Lori Holveck and Dominique Barba-Bey have breast cancer -- and each other
Someone once said having a sister is God’s way of proving he doesn’t want us to walk alone.
That couldn’t be more true for Dover’s Dominique Barba-Bey and Lori Holveck of Smyrna: although they’re not really sisters, they’re inexorably linked together by an insidious and perhaps life-ending disease: breast cancer.
Although total strangers until just recently, the two met through the Delaware Breast Cancer Coalition’s peer mentoring program.
Lois Wilkinson, Education and Survivorship Program Manager for the DBCC and a breast cancer survivor herself, runs the program.
Peer mentoring matches a cancer survivor with someone who still is just beginning treatment, she said. It gives newly-diagnosed women a chance to reach out and connect with someone who has faced the same challenges.
In many cases, the mentoring turns into a deep and lasting friendship.
“When they click like this, I absolutely love it,” Wilkinson said. “Dominique and Lori have so much in common they’ve really become friends and they’re there to help each other out.”
“She’s my sugar and I’m her spice,” the 26-year-old Barba-Bey acknowledged. When she didn’t know where to go or who to talk to after her diagnosis, she turned to the DBCC.
That’s when she was introduced to Holveck.
THE ISSUE: Women with Stage IV breast cancer need all the help and support they can get as they go through the often difficult process of treatment and recovery.
THE IMPACT: Being in contact with another woman who has been through the same struggles they now are facing can provide the emotional support and guidance so necessary for a successful cancer treatment regimen.
“We really work together, we give each other the strength and the power each needs to battle this,” Barba-Bey said.
“It was Lois working her magic,” Holveck, 36, said. “She knew how we could benefit each other.”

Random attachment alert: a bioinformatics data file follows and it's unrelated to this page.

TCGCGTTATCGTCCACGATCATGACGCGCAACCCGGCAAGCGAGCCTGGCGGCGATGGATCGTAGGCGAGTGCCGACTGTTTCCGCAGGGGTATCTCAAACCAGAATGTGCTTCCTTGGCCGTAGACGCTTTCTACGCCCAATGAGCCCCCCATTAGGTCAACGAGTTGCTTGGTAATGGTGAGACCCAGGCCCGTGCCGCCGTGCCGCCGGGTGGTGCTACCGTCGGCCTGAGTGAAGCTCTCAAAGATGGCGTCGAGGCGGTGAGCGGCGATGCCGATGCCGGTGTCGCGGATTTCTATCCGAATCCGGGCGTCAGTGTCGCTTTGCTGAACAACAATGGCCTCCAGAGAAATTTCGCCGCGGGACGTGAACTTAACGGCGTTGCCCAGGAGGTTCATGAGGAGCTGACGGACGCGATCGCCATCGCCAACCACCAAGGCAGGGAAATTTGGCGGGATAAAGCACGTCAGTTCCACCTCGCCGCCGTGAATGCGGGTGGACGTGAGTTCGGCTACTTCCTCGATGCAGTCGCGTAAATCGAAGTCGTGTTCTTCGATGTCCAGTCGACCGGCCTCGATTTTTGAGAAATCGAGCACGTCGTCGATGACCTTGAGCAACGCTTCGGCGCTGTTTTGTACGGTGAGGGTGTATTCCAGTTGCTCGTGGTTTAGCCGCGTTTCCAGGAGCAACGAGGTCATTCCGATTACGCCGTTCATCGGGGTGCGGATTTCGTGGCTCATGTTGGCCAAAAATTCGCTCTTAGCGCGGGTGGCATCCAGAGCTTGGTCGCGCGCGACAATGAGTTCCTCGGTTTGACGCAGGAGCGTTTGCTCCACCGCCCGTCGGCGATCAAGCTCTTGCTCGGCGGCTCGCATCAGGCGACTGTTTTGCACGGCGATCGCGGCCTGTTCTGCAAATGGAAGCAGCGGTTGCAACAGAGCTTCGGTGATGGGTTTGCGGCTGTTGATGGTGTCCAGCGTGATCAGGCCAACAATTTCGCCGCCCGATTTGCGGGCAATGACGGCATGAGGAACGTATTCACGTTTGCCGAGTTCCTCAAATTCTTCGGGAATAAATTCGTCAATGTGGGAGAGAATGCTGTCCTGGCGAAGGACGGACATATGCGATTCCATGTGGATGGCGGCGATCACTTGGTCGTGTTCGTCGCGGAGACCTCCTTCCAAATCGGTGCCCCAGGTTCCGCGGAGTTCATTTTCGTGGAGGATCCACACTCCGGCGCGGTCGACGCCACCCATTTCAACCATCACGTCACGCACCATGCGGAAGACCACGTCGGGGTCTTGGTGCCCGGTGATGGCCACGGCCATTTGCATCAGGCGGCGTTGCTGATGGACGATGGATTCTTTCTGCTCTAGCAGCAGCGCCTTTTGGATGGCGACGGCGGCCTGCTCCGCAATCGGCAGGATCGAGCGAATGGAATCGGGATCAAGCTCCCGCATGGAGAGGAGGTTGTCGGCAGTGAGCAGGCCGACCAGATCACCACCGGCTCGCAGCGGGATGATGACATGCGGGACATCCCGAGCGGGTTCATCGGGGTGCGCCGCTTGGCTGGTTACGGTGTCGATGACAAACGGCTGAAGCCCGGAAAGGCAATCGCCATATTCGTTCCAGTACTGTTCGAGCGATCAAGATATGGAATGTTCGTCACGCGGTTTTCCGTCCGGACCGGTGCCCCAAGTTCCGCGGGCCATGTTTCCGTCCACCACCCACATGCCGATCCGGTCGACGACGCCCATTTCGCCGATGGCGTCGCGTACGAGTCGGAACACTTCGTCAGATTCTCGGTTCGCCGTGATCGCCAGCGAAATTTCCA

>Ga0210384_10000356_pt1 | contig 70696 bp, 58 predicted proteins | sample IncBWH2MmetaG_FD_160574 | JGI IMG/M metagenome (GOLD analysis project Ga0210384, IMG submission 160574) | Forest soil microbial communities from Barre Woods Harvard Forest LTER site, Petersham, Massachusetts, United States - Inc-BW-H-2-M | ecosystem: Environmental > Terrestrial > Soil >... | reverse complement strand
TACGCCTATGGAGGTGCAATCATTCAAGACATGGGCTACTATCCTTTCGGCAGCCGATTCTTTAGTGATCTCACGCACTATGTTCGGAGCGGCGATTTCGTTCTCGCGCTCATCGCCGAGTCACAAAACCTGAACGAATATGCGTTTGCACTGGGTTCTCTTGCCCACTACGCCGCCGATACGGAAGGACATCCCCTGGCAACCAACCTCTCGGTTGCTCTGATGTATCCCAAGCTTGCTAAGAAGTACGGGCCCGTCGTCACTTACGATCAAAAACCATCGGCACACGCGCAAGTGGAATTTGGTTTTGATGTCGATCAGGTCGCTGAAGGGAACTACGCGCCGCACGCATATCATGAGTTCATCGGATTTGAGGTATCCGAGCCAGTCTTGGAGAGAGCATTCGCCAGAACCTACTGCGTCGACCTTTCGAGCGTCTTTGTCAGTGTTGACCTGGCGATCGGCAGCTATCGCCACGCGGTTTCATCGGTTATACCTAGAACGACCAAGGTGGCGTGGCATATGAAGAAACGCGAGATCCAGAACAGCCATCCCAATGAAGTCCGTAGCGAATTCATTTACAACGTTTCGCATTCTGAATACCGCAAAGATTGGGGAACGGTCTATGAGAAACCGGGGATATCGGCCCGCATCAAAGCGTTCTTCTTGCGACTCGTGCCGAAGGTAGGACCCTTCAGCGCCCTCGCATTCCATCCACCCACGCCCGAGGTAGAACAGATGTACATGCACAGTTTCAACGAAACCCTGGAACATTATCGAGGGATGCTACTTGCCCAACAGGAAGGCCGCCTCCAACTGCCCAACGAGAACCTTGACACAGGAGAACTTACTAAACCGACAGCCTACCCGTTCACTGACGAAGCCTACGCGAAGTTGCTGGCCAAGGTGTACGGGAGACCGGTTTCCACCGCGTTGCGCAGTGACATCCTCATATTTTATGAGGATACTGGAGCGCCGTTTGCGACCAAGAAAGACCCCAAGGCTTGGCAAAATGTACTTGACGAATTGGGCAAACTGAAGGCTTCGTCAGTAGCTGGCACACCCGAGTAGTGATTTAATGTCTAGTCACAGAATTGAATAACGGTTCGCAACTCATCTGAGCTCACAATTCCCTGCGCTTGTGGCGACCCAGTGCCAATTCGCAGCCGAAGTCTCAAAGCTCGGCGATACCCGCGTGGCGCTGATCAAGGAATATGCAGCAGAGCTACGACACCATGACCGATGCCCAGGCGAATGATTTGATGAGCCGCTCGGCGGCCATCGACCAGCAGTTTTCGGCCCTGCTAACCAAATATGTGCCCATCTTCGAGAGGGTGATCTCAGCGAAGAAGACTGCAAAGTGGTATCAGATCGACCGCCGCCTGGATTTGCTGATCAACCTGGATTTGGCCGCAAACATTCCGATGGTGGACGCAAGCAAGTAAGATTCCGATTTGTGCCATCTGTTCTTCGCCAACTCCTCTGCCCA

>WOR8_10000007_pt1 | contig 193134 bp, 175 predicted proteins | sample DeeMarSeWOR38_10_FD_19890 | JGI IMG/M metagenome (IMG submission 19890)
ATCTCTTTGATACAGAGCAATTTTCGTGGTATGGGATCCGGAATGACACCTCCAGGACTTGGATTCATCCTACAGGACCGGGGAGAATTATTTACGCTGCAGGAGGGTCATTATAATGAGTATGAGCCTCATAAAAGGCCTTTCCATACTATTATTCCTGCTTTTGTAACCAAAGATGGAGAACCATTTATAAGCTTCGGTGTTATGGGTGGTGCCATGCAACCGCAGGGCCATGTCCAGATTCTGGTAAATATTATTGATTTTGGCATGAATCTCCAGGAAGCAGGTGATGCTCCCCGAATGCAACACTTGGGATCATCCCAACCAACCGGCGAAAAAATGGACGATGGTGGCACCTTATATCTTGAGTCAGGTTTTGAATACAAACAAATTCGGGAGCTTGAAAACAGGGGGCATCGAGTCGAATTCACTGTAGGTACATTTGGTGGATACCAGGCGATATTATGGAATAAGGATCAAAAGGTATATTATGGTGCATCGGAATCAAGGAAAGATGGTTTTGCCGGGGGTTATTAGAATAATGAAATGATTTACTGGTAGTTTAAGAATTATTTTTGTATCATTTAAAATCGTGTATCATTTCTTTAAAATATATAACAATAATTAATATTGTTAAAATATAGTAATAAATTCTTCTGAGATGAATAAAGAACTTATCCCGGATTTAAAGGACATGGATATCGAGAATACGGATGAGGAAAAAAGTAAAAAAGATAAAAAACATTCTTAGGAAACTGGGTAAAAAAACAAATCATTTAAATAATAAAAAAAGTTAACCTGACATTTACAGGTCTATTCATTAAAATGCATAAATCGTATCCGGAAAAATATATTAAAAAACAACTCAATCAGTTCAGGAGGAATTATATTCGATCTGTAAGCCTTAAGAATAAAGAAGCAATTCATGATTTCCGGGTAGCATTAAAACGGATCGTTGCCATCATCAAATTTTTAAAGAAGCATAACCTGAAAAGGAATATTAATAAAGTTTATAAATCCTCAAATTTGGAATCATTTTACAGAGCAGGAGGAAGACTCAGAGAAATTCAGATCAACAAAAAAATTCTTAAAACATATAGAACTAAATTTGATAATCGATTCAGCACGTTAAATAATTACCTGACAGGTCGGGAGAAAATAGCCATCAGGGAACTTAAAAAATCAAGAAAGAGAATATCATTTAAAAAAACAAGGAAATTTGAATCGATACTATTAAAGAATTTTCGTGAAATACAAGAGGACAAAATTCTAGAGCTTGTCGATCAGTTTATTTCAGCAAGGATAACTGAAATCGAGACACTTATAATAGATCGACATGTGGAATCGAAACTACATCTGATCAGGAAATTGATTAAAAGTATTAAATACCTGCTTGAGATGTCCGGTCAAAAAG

‘The battle of my life’
Living on their own and with small children to raise, Barba-Bey and Holveck unreservedly count on each other for that support.
Both have been diagnosed with Stage 4 metastatic cancer, a disease whose five-year survival rate is only just above 20 percent, according to the American Cancer Society.
Barba-Bey’s cancer spread to her liver, but her treatment sessions show that part of the disease has gone into remission. She still is under treatment for cancer in her right breast.
The mother of two, 7-year-old Saywonza and 4-year-old Jada, Barba-bey discovered she had cancer shortly after Jada’s birth.
“I was laying in bed and my chest was hurting really, really bad,” she said. After making a trip to the hospital, she thought the pain could be the result of impacted milk glands. Despite a physician’s examination, the agony persisted.
“Then this nurse came in,” Barba-Bey recalled. “I’ll never forget her because she was pregnant. But she said I had signs of breast cancer. She wanted me to get a second opinion.”
A biopsy revealed Barba-Bey had at least five cancerous tumors and the cells had spread to her liver. Despite just being diagnosed, she already was a Stage IV cancer patient.
That was in February 2014.
“I fell on the floor and I started crying,” Barba-Bey said. “I knew this definitely was going to be the battle of my life.”
Although she went to her kitchen job at Dover Downs the next day, she spent the shift online, looking up anything she could find about the disease.
“All I wanted to know was what was going to happen to me,” she said. “I was thinking, what’s going to happen to my baby. I thought my life was over.
“I felt so lost and all alone and that’s when I found the DBCC.”
Barba-Bey knew what cancer was like: her father died of stomach cancer just before her own diagnosis.
“He’d lost so much weight, and all I could think of was how he was so sick and that he couldn’t eat and he couldn’t talk.
“I thought, ‘That can’t be what happens to me,’” she said.
Holveck, the mother of 9-year-old Natlee and 5-year-old Andrew, had a similar experience just after Andrew’s birth.
“I felt the lump on my own,” she said. “At the time my son was only six months old and I just assumed it was a clogged milk gland, so I let it go for about two months.”
During her annual exam, Holveck’s physician diagnosed a cyst but sent her to a specialist. A lumpectomy revealed the truth.
After the initial shock passed, she contacted Wilkinson, whom she’d met while working.
The diagnosis came as a total surprise: there had been no cases of the disease in her family and genetic testing had come back negative.
Although the cancer was in her right breast, Holveck opted for a total mastectomy and then reconstructive surgery.